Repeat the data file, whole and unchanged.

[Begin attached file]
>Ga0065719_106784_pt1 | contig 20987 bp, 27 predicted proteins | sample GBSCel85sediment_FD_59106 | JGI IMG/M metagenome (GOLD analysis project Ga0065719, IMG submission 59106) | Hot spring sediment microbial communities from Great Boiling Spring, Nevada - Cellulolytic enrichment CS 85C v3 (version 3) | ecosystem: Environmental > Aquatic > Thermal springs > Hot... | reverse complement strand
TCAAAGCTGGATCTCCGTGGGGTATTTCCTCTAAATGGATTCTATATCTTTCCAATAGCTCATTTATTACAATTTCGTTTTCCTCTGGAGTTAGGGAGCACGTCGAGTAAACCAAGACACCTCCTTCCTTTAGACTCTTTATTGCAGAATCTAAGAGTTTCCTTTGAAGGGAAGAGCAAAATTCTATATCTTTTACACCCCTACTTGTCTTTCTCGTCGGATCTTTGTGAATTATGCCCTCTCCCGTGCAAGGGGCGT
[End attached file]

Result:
>Ga0065719_106784_pt1 | contig 20987 bp, 27 predicted proteins | sample GBSCel85sediment_FD_59106 | JGI IMG/M metagenome (GOLD analysis project Ga0065719, IMG submission 59106) | Hot spring sediment microbial communities from Great Boiling Spring, Nevada - Cellulolytic enrichment CS 85C v3 (version 3) | ecosystem: Environmental > Aquatic > Thermal springs > Hot... | reverse complement strand
TCAAAGCTGGATCTCCGTGGGGTATTTCCTCTAAATGGATTCTATATCTTTCCAATAGCTCATTTATTACAATTTCGTTTTCCTCTGGAGTTAGGGAGCACGTCGAGTAAACCAAGACACCTCCTTCCTTTAGACTCTTTATTGCAGAATCTAAGAGTTTCCTTTGAAGGGAAGAGCAAAATTCTATATCTTTTACACCCCTACTTGTCTTTCTCGTCGGATCTTTGTGAATTATGCCCTCTCCCGTGCAAGGGGCGT